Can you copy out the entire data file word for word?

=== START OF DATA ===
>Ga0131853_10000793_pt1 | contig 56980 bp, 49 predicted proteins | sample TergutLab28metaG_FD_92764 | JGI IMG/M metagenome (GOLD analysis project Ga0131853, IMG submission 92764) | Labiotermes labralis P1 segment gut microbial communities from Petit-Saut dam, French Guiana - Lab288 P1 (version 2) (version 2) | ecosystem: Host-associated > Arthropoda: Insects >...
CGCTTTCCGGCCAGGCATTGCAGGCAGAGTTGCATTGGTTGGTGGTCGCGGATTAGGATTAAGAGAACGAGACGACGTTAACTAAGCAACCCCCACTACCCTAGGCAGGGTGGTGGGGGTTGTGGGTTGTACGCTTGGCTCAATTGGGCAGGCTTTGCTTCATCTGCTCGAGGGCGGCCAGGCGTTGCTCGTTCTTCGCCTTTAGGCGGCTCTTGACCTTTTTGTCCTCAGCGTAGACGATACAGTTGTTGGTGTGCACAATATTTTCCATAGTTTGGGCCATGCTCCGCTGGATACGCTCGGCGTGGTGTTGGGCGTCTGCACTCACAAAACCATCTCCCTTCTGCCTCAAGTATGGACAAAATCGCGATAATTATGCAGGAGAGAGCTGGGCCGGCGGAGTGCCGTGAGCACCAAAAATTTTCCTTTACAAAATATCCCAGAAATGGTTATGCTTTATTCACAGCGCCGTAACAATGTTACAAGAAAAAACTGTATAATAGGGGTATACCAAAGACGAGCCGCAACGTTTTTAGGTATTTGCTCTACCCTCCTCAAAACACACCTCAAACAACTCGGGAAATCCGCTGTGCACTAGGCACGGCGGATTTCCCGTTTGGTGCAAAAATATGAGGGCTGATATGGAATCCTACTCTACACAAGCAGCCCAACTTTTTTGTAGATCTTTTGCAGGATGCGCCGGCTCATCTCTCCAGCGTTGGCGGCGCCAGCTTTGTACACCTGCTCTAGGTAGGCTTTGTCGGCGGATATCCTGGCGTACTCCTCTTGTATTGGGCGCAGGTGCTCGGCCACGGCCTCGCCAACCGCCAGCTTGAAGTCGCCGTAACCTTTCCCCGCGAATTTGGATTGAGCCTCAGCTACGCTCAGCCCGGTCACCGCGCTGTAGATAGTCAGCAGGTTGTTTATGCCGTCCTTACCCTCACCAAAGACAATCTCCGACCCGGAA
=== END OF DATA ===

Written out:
>Ga0131853_10000793_pt1 | contig 56980 bp, 49 predicted proteins | sample TergutLab28metaG_FD_92764 | JGI IMG/M metagenome (GOLD analysis project Ga0131853, IMG submission 92764) | Labiotermes labralis P1 segment gut microbial communities from Petit-Saut dam, French Guiana - Lab288 P1 (version 2) (version 2) | ecosystem: Host-associated > Arthropoda: Insects >...
CGCTTTCCGGCCAGGCATTGCAGGCAGAGTTGCATTGGTTGGTGGTCGCGGATTAGGATTAAGAGAACGAGACGACGTTAACTAAGCAACCCCCACTACCCTAGGCAGGGTGGTGGGGGTTGTGGGTTGTACGCTTGGCTCAATTGGGCAGGCTTTGCTTCATCTGCTCGAGGGCGGCCAGGCGTTGCTCGTTCTTCGCCTTTAGGCGGCTCTTGACCTTTTTGTCCTCAGCGTAGACGATACAGTTGTTGGTGTGCACAATATTTTCCATAGTTTGGGCCATGCTCCGCTGGATACGCTCGGCGTGGTGTTGGGCGTCTGCACTCACAAAACCATCTCCCTTCTGCCTCAAGTATGGACAAAATCGCGATAATTATGCAGGAGAGAGCTGGGCCGGCGGAGTGCCGTGAGCACCAAAAATTTTCCTTTACAAAATATCCCAGAAATGGTTATGCTTTATTCACAGCGCCGTAACAATGTTACAAGAAAAAACTGTATAATAGGGGTATACCAAAGACGAGCCGCAACGTTTTTAGGTATTTGCTCTACCCTCCTCAAAACACACCTCAAACAACTCGGGAAATCCGCTGTGCACTAGGCACGGCGGATTTCCCGTTTGGTGCAAAAATATGAGGGCTGATATGGAATCCTACTCTACACAAGCAGCCCAACTTTTTTGTAGATCTTTTGCAGGATGCGCCGGCTCATCTCTCCAGCGTTGGCGGCGCCAGCTTTGTACACCTGCTCTAGGTAGGCTTTGTCGGCGGATATCCTGGCGTACTCCTCTTGTATTGGGCGCAGGTGCTCGGCCACGGCCTCGCCAACCGCCAGCTTGAAGTCGCCGTAACCTTTCCCCGCGAATTTGGATTGAGCCTCAGCTACGCTCAGCCCGGTCACCGCGCTGTAGATAGTCAGCAGGTTGTTTATGCCGTCCTTACCCTCACCAAAGACAATCTCCGACCCGGAA